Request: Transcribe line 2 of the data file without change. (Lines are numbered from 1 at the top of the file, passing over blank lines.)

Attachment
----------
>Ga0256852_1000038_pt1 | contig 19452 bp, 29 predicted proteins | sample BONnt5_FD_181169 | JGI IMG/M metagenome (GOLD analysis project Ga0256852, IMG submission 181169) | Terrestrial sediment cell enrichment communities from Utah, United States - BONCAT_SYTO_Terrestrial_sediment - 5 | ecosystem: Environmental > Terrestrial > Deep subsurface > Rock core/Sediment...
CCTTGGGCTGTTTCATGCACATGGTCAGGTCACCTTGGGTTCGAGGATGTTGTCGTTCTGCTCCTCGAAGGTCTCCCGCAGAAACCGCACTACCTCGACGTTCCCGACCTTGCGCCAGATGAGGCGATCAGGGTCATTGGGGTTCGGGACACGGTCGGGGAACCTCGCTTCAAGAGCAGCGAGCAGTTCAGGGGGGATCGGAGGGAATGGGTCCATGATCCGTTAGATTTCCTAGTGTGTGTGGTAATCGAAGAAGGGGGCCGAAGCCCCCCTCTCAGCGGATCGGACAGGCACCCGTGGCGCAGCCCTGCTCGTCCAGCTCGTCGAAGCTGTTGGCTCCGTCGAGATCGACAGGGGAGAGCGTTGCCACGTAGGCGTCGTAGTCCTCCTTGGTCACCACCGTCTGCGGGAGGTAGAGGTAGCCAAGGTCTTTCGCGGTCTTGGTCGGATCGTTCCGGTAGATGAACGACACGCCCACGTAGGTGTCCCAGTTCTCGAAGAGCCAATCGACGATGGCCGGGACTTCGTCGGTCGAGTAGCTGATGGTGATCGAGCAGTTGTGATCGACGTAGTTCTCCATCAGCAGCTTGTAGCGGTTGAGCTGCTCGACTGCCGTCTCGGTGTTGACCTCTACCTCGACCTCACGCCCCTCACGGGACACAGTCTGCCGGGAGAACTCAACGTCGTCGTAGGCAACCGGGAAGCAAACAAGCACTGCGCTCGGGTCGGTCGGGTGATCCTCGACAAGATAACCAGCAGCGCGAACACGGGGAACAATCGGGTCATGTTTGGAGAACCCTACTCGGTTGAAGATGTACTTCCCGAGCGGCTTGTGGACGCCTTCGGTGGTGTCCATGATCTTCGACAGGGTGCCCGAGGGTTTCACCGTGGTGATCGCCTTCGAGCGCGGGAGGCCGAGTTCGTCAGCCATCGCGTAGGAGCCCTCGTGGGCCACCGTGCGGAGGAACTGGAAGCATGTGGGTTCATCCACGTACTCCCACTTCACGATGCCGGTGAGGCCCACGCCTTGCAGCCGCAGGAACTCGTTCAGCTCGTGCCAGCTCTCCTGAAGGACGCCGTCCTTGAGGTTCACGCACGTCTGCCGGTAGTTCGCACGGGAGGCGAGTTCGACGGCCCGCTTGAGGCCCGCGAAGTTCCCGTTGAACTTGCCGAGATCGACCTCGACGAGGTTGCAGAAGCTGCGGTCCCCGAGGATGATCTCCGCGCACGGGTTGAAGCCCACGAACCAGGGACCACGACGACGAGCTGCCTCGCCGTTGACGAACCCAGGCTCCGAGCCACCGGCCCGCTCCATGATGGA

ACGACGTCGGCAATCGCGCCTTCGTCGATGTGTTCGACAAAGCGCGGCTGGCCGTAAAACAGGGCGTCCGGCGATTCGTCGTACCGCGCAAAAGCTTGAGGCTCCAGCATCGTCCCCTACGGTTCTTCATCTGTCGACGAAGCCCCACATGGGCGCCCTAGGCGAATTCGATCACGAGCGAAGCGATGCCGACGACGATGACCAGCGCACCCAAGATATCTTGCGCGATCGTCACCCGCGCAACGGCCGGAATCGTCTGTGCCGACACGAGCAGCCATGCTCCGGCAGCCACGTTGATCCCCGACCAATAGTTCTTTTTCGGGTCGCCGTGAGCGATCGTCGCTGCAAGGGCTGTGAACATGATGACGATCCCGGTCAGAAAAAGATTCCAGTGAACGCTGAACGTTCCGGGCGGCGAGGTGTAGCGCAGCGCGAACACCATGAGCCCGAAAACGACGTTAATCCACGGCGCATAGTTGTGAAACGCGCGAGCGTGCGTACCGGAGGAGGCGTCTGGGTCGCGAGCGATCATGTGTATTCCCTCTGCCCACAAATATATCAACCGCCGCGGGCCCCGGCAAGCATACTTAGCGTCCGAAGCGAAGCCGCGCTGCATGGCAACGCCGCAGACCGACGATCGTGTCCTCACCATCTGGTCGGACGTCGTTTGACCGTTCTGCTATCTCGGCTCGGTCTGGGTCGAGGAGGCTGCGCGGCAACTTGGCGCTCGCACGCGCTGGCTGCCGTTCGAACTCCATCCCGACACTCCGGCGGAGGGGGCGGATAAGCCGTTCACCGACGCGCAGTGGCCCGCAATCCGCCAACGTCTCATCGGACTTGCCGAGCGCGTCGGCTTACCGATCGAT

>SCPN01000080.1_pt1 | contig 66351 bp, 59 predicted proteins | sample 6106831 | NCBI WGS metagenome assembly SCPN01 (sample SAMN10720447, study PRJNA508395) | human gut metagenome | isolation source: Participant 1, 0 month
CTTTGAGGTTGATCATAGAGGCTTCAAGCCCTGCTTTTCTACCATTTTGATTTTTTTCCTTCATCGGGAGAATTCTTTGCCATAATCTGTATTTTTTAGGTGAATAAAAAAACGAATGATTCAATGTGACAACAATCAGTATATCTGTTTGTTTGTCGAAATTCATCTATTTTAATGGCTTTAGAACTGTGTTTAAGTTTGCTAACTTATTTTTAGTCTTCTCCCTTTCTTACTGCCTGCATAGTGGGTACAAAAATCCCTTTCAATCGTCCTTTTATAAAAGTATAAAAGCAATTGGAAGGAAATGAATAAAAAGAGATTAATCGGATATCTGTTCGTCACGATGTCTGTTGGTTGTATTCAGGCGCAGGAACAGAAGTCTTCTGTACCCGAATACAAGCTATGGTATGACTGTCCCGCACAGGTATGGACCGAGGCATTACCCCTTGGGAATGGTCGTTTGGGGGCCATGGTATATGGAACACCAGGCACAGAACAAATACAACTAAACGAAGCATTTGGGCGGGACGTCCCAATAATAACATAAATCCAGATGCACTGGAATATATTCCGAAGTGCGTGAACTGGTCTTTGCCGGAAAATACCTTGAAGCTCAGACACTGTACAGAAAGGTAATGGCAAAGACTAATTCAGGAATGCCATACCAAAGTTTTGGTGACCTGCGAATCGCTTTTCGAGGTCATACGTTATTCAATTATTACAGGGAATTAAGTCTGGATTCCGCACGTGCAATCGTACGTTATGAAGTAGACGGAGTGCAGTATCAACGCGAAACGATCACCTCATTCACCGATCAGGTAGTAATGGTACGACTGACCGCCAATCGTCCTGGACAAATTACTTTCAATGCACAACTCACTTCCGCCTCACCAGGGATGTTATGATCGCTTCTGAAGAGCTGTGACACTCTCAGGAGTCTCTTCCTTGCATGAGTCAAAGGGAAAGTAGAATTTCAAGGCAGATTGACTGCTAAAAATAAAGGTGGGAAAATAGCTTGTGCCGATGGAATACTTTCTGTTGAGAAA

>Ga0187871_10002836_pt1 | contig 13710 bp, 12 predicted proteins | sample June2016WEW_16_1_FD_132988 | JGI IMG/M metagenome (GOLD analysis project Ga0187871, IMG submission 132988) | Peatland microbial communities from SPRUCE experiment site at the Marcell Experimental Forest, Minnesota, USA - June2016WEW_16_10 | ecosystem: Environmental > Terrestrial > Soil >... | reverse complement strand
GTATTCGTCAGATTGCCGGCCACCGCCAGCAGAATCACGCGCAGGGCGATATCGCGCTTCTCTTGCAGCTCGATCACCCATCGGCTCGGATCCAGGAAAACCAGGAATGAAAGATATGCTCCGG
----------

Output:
CCTTGGGCTGTTTCATGCACATGGTCAGGTCACCTTGGGTTCGAGGATGTTGTCGTTCTGCTCCTCGAAGGTCTCCCGCAGAAACCGCACTACCTCGACGTTCCCGACCTTGCGCCAGATGAGGCGATCAGGGTCATTGGGGTTCGGGACACGGTCGGGGAACCTCGCTTCAAGAGCAGCGAGCAGTTCAGGGGGGATCGGAGGGAATGGGTCCATGATCCGTTAGATTTCCTAGTGTGTGTGGTAATCGAAGAAGGGGGCCGAAGCCCCCCTCTCAGCGGATCGGACAGGCACCCGTGGCGCAGCCCTGCTCGTCCAGCTCGTCGAAGCTGTTGGCTCCGTCGAGATCGACAGGGGAGAGCGTTGCCACGTAGGCGTCGTAGTCCTCCTTGGTCACCACCGTCTGCGGGAGGTAGAGGTAGCCAAGGTCTTTCGCGGTCTTGGTCGGATCGTTCCGGTAGATGAACGACACGCCCACGTAGGTGTCCCAGTTCTCGAAGAGCCAATCGACGATGGCCGGGACTTCGTCGGTCGAGTAGCTGATGGTGATCGAGCAGTTGTGATCGACGTAGTTCTCCATCAGCAGCTTGTAGCGGTTGAGCTGCTCGACTGCCGTCTCGGTGTTGACCTCTACCTCGACCTCACGCCCCTCACGGGACACAGTCTGCCGGGAGAACTCAACGTCGTCGTAGGCAACCGGGAAGCAAACAAGCACTGCGCTCGGGTCGGTCGGGTGATCCTCGACAAGATAACCAGCAGCGCGAACACGGGGAACAATCGGGTCATGTTTGGAGAACCCTACTCGGTTGAAGATGTACTTCCCGAGCGGCTTGTGGACGCCTTCGGTGGTGTCCATGATCTTCGACAGGGTGCCCGAGGGTTTCACCGTGGTGATCGCCTTCGAGCGCGGGAGGCCGAGTTCGTCAGCCATCGCGTAGGAGCCCTCGTGGGCCACCGTGCGGAGGAACTGGAAGCATGTGGGTTCATCCACGTACTCCCACTTCACGATGCCGGTGAGGCCCACGCCTTGCAGCCGCAGGAACTCGTTCAGCTCGTGCCAGCTCTCCTGAAGGACGCCGTCCTTGAGGTTCACGCACGTCTGCCGGTAGTTCGCACGGGAGGCGAGTTCGACGGCCCGCTTGAGGCCCGCGAAGTTCCCGTTGAACTTGCCGAGATCGACCTCGACGAGGTTGCAGAAGCTGCGGTCCCCGAGGATGATCTCCGCGCACGGGTTGAAGCCCACGAACCAGGGACCACGACGACGAGCTGCCTCGCCGTTGACGAACCCAGGCTCCGAGCCACCGGCCCGCTCCATGATGGA